There is some conflicting evidence about Clarissa's birth place, her death record says Michigan but all censuses say she was born in New York, the 1900 census says she was born in February of 1855 which matches the date her son gave on her death record.  Since the information in the censuses was probably provided by Clarissa herself, I'm going with New York as the place of her birth.

     Now for the new evidence; taking a closer look at Clarissa's mother Susan Gray, I discovered Susan living with her parents in 1850 Wolcott, only five households from the Wiggins clan.  Clearly, Clarissa's parents met and married in Wolcott and in all likelihood she was born there.  Susan must have felt she was making a good marriage, Richard being an older man and a doctor to boot even if he came with five children.  It seems the couple were still there in New York in 1857 when Richard died, (yes I now believe that is him in Westbury Cemetery), and afterwards Susan and Clarissa went west to Michigan either with her parents who appear there in the 1860 census or to join them in their new home.  That same census shows Susan remarried and living with her second husband Abel Aldrich and her daughter Clarissa Wiggins.  As noted in the first blog, Susan died from consumption when Clarissa was 15 and the young girl was compelled to become a servant.

     Also new, while researching Clarissa years ago I found she had married a David Owen in Michigan around 1879.  Her father, my Grandpa Richard, had a sister, Elizabeth, who also moved to Michigan along with with her husband Charles Owen.  Their child David M. was born there in 1842.  Somehow I never put two and two together.  After finding the second family of Grandpa Richard I left off studying them, I was after all descended from his first marriage.  And I went no further with his sister Elizabeth Wiggins Owen's children other than noting their names and birth dates and places.  Today while looking through my family trees it hit me, DAVID OWEN!  Could it be the same David Owen?  Turns out it was, Clarissa married her first cousin.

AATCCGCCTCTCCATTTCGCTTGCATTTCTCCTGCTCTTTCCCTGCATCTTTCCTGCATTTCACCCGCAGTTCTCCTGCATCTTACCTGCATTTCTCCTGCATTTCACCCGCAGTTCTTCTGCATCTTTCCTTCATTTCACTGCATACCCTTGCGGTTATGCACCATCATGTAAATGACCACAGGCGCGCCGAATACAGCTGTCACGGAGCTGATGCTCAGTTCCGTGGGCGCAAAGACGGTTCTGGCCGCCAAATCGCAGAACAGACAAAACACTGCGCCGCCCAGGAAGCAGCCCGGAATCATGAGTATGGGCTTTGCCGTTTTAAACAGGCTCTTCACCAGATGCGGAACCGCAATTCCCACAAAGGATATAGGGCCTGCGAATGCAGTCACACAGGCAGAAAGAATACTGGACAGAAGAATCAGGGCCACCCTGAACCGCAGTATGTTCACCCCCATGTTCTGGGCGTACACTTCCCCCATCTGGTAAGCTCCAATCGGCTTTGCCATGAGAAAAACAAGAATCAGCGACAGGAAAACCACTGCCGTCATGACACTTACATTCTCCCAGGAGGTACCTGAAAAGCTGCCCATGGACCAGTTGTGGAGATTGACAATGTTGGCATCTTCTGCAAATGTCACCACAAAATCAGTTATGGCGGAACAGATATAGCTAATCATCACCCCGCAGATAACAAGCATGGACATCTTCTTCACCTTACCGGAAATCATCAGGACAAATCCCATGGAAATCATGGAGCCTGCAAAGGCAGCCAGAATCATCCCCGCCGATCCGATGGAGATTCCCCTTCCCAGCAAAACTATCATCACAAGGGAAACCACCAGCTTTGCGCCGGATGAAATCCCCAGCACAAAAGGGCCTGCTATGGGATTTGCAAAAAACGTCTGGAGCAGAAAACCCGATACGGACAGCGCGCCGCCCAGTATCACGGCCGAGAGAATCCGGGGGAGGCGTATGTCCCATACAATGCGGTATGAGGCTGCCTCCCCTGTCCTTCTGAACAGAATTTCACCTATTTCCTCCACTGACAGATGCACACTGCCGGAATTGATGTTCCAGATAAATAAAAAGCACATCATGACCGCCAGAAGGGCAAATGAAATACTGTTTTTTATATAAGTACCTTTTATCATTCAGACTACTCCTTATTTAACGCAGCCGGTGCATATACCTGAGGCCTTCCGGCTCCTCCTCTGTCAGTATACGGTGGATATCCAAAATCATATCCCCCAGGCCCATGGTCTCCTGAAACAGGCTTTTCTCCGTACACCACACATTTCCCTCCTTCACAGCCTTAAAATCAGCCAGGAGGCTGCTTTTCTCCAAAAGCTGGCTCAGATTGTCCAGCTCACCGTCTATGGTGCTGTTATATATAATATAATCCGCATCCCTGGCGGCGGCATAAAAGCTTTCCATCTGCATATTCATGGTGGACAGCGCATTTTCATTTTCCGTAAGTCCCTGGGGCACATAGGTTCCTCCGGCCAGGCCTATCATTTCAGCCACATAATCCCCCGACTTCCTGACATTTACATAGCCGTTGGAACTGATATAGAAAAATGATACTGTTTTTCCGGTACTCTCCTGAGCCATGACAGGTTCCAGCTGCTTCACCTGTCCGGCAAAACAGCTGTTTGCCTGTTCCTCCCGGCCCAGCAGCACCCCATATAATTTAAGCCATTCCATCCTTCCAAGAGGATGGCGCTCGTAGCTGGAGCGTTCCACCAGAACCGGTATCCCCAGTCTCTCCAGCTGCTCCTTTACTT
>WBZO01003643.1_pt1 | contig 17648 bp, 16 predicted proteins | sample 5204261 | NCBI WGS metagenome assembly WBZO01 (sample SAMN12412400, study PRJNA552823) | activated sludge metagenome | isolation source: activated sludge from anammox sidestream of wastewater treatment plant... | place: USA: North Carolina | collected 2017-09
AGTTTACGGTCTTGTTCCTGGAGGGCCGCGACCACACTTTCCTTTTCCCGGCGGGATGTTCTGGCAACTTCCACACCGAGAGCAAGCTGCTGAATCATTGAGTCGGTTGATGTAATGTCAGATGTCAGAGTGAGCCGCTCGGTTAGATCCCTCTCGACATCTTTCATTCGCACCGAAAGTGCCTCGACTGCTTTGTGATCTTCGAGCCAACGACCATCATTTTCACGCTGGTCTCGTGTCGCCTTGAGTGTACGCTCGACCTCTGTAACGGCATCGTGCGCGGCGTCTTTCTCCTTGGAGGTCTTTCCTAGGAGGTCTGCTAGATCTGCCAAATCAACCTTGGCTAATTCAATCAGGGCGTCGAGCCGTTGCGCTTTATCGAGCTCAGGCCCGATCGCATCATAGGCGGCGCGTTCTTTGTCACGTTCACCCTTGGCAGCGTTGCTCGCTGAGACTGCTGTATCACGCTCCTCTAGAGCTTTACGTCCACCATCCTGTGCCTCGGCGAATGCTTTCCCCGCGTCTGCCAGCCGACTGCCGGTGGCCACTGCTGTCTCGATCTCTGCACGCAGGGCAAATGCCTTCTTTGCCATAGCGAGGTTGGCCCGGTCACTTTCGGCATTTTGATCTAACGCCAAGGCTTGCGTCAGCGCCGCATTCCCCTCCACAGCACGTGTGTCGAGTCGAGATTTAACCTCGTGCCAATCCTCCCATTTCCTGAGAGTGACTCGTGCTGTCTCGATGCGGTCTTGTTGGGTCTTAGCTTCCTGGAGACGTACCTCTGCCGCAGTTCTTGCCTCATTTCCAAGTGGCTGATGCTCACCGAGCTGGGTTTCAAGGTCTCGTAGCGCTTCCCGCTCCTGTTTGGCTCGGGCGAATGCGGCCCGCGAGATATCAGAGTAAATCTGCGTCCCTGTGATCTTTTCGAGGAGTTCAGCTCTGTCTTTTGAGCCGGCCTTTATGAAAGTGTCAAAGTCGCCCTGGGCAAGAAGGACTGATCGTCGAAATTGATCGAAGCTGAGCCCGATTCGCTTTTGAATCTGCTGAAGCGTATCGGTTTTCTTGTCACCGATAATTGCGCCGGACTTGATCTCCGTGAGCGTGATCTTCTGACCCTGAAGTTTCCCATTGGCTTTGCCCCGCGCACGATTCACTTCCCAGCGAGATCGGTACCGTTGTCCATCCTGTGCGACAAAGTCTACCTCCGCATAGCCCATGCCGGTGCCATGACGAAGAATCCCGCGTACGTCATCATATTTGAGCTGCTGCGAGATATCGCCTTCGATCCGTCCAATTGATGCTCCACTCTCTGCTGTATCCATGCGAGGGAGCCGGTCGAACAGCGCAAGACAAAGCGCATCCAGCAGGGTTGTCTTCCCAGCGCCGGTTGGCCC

So what did I learn from this?  That I have an annoying tendency to miss evidence right under my nose for one thing, but also how very interesting and satisfying it is to put all the little clues together and watch the big picture slowly take form.  It's a process that can't be hurried lest you miss one of those clues and it's full meaning -- witness it took me four years to pull it all together though in my defense, I was working on other lines at the same time.  Since Clarissa was born in early1855 she should appear with her parents in that census, but that old familiar roadblock rears it's ugly head here, the Wayne County New York census of 1855 is not online.  Which means I will have to drive to Lyons at some point and view it in the historian's office.  I will keep you posted...